Since the housing situation in Iceland is not really that stable yet (mortgages are still high and the government is still trying to find a reasonable rental market solution), the rental market is going strong. Great if you own a flat that can be rented out, tough if you are looking for a place to rent.
There are four popular websites where people regularly check for available apartments. These are: mbl.is, fasteignir.is, leiga.is and bland.is. These websites are all in Icelandic so if you are a foreigner moving in there is nothing to do but ask a willing Icelandic friend for help or Google Translate.
I regularly check these websites as I currently rent and always on the lookout for something a little more reasonable or just better situated.
I’ve been in the same location for the past three years. It’s not in the hip downtown area but more importantly, the bus route is one that runs until after midnight and therefore convenient for when I go home after evening shifts. Many say that I am actually lucky having found a ground floor, 90 m2, two bedroom apartment for ISK 105,000.
This of course does not include utilities like electricity and internet but does include hot water (which in Iceland equates also to heating as houses are heated with geothermal energy). There is grass outside my windows and a pretty good children’s park right across. So, apart from an occasional annoying neighbor or two, I really can’t complain.
Still, I check the rental market every day. Today, the cheapest apartment available for rent is ISK 115,000 (USD 925, EUR 710) (for 65m2) on mbl.is, ISK 135,000 (USD 1086) (for 50m2) on leiga.is and ISK 148,000 (USD 1167) (for 92m2) on fasteignir.is. It’s tough to tell on bland.is because it’s a freewheeling marketplace that cannot be classified according to price. However, in the 10 minutes I went through the site, the cheapest I found was ISK 110,000 (USD 885) (for 60m2) in the outskirts of Reykjavik.
How does it compare to other rental markets? Certainly cheaper than the 3rd arrondissement in Paris where my sister lives, or the tiny Manhattan apartment where my best friend does. However, here in Reykjavík where salaries are not comparable to any of those two other international cities (at least in terms of dollar value), these rental prices are becoming horrendously expensive.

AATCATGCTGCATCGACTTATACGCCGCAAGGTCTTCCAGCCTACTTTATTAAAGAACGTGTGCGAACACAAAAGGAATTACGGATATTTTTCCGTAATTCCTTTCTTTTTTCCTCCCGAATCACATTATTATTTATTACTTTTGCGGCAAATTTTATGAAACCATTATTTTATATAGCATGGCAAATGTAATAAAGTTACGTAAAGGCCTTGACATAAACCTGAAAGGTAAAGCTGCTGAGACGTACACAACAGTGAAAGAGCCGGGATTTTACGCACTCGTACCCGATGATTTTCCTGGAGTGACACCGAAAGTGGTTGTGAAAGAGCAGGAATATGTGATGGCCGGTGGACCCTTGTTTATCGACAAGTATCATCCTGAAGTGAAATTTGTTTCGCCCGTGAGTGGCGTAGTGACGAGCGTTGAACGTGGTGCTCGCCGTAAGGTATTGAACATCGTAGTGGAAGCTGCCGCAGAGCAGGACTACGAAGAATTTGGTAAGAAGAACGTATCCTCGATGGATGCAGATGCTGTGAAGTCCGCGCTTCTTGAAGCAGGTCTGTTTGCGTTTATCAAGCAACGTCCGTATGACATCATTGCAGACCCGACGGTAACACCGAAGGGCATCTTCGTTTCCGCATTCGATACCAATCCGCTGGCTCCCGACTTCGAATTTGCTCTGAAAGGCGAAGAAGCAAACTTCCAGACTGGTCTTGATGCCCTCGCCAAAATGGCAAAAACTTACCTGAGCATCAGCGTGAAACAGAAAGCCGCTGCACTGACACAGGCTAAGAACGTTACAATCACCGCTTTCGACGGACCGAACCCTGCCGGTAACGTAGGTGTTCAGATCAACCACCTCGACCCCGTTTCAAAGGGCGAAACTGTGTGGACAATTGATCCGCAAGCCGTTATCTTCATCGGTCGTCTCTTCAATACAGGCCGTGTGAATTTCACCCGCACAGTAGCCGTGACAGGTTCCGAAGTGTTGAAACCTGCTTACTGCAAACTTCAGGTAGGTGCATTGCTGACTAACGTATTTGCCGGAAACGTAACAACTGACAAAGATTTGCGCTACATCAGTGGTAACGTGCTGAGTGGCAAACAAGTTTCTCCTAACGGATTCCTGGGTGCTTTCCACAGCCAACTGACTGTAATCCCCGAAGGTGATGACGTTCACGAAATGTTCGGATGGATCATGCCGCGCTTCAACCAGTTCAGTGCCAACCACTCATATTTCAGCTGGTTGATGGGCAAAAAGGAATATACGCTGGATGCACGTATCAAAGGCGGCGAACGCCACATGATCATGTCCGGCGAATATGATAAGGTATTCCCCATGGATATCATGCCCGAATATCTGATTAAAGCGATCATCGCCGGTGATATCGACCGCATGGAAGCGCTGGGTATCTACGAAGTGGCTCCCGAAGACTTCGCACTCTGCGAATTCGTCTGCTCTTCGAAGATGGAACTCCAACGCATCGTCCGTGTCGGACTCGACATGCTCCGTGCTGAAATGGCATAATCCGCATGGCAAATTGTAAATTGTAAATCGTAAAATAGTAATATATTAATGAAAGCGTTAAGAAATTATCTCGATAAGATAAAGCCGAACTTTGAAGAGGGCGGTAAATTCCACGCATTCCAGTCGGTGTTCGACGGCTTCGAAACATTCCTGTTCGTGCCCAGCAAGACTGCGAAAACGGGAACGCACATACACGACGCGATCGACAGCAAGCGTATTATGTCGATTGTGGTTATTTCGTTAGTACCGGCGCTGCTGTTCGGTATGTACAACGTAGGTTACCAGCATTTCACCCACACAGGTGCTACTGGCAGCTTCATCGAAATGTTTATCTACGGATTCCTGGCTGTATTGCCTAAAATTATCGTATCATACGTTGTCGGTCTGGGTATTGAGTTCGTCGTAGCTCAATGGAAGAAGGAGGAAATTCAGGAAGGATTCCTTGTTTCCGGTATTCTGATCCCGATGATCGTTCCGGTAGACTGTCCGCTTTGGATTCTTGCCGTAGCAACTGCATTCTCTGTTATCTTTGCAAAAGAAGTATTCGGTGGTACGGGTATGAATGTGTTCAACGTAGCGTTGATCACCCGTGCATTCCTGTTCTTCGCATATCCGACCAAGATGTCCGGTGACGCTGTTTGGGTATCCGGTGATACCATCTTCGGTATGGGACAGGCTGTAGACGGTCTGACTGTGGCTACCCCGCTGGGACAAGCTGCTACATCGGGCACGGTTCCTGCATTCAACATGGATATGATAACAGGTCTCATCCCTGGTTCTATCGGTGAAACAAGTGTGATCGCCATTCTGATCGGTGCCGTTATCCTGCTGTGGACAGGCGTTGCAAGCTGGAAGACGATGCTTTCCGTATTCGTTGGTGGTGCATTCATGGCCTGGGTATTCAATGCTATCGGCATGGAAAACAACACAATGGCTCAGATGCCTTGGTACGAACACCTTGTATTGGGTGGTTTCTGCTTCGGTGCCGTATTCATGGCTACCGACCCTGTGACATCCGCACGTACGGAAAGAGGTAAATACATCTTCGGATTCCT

The head of the Icelandic Confederation of Labour (ASÍ), Gylfi Arnbjörnsson, suggested last week that changes be made to rent regulations by following the Danish model. This he says will lower rent in Reykjavík by 29 to 43 percent , i.e., a 100m2 apartment would be less than ISK 88,000.
This is not the first suggestion or even effort to lower apartment rentals. In fact, the housing authority (Íbúðalánasjóður), faced with a surfeit of apartments from mortgage defaults, flooded the market with 881 rental apartments last year. I never felt that ‘flood’ of apartments so I asked around.
It turned out that some of these apartments had in fact been rented out to its defaulting owners. One of my coworkers benefited from this plan. A good idea but nothing that relieved the pressure of the rental market.
So, be prepared. If you are thinking of moving to Iceland, don’t think that because we have a small town atmosphere going, small town rent follows. Have at least three times the going rental rate in your housing pocket. There is still one month rent advance and one month rent insurance to think of. This is how we roll in rental Reykjavík.
Marvi Ablaza Gil – email@example.com